Winter tires, are they really necessary in the okanagan?
October has arrived and you may be questioning whether or not buying new winter tires. A lot of people think it’s not necessary in the Okanagan but in B.C. you need to have winter tires mounted on your vehicles if you plan to travel on highways such as the Coquihalla where you will encounter snow and ice. Those tires must have a Mountain Snowflake or Mud & Snow symbol on them and must have a minimum tread depth of 3.5 mm.
That’s for the regulation, but some of you might also have insurance concerns. According to ICBC, if you get involved in a car crash and your vehicle is not equipped with winter tires, you are not automatically at-fault. However, if winter tires could have helped avoiding a crash, not having them may affect how much you are at-fault. That being said, there is other reasons you might want to keep two sets of tires.
How does temperature affect tires?
In order to get the best performance from your tires, you have to consider the temperature range your tires have been manufactured for. When the temperature is 7 degrees Celsius all three different types of tires – summer, all-season and winter – all have somewhat equal grip. The summer tire develops grip as temperature climb but as the temperature falls, the rubber becomes inflexible, killing traction. The tire rubber must be flexible in order to get into the microscopic grooves in the pavement. The winter tire, however, have been designed to develop more grip as temperatures drop below 7 C.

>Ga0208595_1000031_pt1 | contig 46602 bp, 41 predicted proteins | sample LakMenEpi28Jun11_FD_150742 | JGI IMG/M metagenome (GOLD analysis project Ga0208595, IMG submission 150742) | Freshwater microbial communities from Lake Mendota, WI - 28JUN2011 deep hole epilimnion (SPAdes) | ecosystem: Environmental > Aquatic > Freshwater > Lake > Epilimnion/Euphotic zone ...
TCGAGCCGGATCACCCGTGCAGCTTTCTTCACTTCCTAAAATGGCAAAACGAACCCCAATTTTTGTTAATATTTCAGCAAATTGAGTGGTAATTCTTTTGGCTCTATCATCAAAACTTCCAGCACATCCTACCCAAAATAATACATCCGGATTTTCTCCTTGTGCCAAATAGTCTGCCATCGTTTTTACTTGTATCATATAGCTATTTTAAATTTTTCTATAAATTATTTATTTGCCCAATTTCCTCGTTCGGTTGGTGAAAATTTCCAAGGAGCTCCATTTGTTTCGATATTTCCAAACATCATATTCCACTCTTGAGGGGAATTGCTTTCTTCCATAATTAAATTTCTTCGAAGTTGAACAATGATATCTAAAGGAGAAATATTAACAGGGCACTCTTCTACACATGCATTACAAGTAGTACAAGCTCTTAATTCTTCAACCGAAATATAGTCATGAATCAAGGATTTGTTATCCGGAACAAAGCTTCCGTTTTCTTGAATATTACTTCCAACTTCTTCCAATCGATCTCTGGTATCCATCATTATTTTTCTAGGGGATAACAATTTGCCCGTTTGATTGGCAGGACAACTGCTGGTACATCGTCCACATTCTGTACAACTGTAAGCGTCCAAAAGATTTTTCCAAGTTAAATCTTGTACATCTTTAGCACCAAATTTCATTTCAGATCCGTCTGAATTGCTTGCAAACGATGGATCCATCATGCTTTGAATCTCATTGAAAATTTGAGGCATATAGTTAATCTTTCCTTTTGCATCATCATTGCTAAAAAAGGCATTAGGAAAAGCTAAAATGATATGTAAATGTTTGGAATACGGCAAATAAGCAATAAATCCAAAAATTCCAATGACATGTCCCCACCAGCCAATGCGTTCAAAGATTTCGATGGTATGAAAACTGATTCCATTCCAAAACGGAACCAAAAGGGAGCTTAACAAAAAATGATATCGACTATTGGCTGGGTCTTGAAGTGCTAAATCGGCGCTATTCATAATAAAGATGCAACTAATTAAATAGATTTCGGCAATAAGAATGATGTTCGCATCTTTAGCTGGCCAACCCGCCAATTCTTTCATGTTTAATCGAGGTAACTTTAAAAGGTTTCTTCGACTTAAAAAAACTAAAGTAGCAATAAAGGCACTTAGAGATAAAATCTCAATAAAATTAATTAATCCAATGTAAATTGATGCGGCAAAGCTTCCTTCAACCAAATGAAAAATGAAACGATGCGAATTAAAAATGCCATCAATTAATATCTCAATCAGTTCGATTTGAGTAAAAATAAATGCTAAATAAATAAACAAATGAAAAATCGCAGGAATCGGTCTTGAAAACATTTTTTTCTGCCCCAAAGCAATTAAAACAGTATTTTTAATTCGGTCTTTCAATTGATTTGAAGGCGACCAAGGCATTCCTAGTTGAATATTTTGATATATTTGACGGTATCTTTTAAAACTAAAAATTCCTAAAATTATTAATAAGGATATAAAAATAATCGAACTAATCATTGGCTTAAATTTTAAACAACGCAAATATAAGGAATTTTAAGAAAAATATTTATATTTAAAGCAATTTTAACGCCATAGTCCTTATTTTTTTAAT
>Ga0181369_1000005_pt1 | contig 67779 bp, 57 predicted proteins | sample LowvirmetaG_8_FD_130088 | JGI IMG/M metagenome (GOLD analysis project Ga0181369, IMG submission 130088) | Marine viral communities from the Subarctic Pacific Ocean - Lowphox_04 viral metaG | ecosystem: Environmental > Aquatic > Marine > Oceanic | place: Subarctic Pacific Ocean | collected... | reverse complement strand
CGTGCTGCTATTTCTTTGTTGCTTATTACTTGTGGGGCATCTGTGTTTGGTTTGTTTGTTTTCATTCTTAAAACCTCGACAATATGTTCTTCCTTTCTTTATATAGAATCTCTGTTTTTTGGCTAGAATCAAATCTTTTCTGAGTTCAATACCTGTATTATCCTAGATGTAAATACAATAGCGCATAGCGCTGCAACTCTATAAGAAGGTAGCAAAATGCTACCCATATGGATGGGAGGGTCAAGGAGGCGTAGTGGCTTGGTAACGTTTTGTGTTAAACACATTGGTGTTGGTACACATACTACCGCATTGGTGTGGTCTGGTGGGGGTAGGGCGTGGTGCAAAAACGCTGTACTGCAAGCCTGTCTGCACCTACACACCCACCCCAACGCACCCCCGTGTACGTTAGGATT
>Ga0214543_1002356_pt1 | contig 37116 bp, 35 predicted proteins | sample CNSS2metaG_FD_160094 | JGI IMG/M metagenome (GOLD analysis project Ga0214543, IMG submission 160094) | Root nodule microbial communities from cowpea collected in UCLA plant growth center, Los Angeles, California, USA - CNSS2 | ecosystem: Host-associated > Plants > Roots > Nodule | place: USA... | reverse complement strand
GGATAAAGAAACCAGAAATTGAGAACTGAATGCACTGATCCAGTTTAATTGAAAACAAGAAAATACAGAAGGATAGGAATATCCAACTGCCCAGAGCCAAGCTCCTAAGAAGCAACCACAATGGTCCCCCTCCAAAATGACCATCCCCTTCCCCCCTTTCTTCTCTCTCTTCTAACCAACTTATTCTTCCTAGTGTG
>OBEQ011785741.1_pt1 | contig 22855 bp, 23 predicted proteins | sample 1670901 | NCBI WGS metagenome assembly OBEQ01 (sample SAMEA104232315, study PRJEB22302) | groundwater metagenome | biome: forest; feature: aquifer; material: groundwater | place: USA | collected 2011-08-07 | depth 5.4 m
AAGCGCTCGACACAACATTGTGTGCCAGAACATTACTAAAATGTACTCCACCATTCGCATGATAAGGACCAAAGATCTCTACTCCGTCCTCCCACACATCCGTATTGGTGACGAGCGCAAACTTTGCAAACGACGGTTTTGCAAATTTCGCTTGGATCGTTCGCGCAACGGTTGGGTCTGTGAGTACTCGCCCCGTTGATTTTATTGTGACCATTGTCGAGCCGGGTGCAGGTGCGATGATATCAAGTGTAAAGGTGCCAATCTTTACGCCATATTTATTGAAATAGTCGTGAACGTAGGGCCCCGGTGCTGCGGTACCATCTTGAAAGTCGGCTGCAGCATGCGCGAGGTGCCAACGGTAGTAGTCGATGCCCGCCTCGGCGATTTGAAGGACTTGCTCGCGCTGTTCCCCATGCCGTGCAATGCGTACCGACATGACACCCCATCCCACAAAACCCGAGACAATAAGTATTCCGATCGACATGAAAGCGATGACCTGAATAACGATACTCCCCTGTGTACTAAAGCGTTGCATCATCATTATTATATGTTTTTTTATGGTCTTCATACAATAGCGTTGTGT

All about the grip
Let’s say the pavement surface, at a microscopic scale, is all sharp points and cracks in-between. A tire’s surface is like that as well, made up of irregular high and low points. When rubber and road meet, they must intertwine for good grip. Modern winter tire technology mainly focuses on developing shallower treads with tightly spaced grooves. Those will carry away the water film formed as the tire presses the snow or ice on the road. That will keep the car from hydroplaning and allow the tire to stay in contact with the surface.
Winter tires or all-season?
You might think all-season tires are good enough for our beautiful region, as they are configured for mild weather. In fact their performance is nearly equivalent to the half-worn winter tires. All-season tires are made for moderate weather, but you also get moderate traction on snow and ice. Basically, you get less traction in the summer, and less traction in the winter. That is why Transport Canada recommends using winter tires on all wheels for driving in cold, snowy or icy conditions. Also, winter tires wear less in cold weather than all-season tires, so you get more for your money.
If you have any questions about tires, call our customer service representatives or contact us online. We will be happy to help you find the right tires for your vehicle, whatever you drive. Remember to be safe, it doesn’t matter how good your tires are on black ice you have very little control, so slow down and have a beautiful winter!